In this article, we take a broad view of paraphrases. To avoid the conflict between the notion of strict paraphrases as understood in logic and the broad notion in linguistics, we use the term quasi-paraphrases to refer to the paraphrases that we deal with here. In the context of this article, the term “paraphrases” (even without the prefix “quasi”) means “quasi-paraphrases.” We define quasi-paraphrases as ‘sentences or phrases that convey approximately the same meaning using different words.’ We ignore the fine grained distinctions of meaning between sentences and phrases, introduced due to the speaker's evaluation of the situation, connotation of the terms used, change of modality, and so on. For example, consider sentences (3) and (4).

  • (3) 

    The school said that their buses seat 40 students each.

  • (4) 

    The school said that their buses cram in 40 students each.

Here, seat and cram in are not synonymous: They carry different evaluations by the speaker about the same situation. We, however, consider sentences (3) and (4) to be (quasi) paraphrases. Similarly, consider sentences (5) and (6).

  • (5) 

    The school said that their buses seat 40 students each.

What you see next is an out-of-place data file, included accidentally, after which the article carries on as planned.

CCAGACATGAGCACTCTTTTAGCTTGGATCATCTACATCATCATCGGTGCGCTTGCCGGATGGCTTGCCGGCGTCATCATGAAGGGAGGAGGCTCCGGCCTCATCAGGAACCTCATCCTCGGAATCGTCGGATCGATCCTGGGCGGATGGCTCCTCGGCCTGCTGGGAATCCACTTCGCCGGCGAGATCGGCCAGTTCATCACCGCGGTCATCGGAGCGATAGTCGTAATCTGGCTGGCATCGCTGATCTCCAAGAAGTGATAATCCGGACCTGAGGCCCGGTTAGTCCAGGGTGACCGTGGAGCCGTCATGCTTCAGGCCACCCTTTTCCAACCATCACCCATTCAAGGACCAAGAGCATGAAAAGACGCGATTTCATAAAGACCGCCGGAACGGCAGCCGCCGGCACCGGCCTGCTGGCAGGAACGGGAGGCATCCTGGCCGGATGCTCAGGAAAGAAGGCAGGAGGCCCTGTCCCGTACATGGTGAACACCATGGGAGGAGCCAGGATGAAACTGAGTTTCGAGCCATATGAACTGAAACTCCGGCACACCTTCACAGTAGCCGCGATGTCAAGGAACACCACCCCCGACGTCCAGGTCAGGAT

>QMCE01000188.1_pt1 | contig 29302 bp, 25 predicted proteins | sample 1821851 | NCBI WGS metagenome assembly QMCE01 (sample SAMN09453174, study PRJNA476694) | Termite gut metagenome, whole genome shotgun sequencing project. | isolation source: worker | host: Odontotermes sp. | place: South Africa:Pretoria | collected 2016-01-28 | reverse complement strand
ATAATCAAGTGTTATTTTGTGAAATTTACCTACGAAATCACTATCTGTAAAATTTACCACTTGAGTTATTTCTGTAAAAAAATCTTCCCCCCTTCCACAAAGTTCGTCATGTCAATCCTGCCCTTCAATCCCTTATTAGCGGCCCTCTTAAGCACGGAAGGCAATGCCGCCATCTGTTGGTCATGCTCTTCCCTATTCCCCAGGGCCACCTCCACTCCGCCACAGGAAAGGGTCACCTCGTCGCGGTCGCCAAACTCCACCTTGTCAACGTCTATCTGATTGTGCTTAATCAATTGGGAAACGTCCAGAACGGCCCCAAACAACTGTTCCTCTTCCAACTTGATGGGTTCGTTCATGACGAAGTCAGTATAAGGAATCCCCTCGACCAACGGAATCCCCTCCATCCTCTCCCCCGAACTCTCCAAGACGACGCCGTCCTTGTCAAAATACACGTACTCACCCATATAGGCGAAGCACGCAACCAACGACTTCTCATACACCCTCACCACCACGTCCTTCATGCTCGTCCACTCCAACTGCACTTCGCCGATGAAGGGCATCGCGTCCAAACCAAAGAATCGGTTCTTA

• (6) 

    The school is saying that their buses might accommodate 40 students each.

Here, said and is saying have different tenses. Also, might accommodate and seat are not synonymous, due to the modal verb might. We consider sentences (5) and (6) to be quasi-paraphrases, however.

Note that this article focuses on defining quasi-paraphrases. It does not provide direct implementation/application results of using them. We believe, however, that this work will allow computation-oriented researchers to focus their future work more effectively on a subset of paraphrase types without concern for missing important material, and it will provide linguistics-oriented researchers with a blueprint of the overall distribution of the types of paraphrase.

2. Paraphrasing Phenomena Classified

Although approximate equivalence is hard to characterize, it is not a completely unstructured phenomenon. By studying various existing paraphrase theories—Mel'cuk (2012), Harris (1981), Honeck (1971)—and through an analysis of paraphrases obtained from two different corpora, we have discovered that one can identify a set of 25 classes of quasi-paraphrases, with each class having its own specific way of relaxing the requirement of strict semantic equivalence. In this section, we define and describe these classes.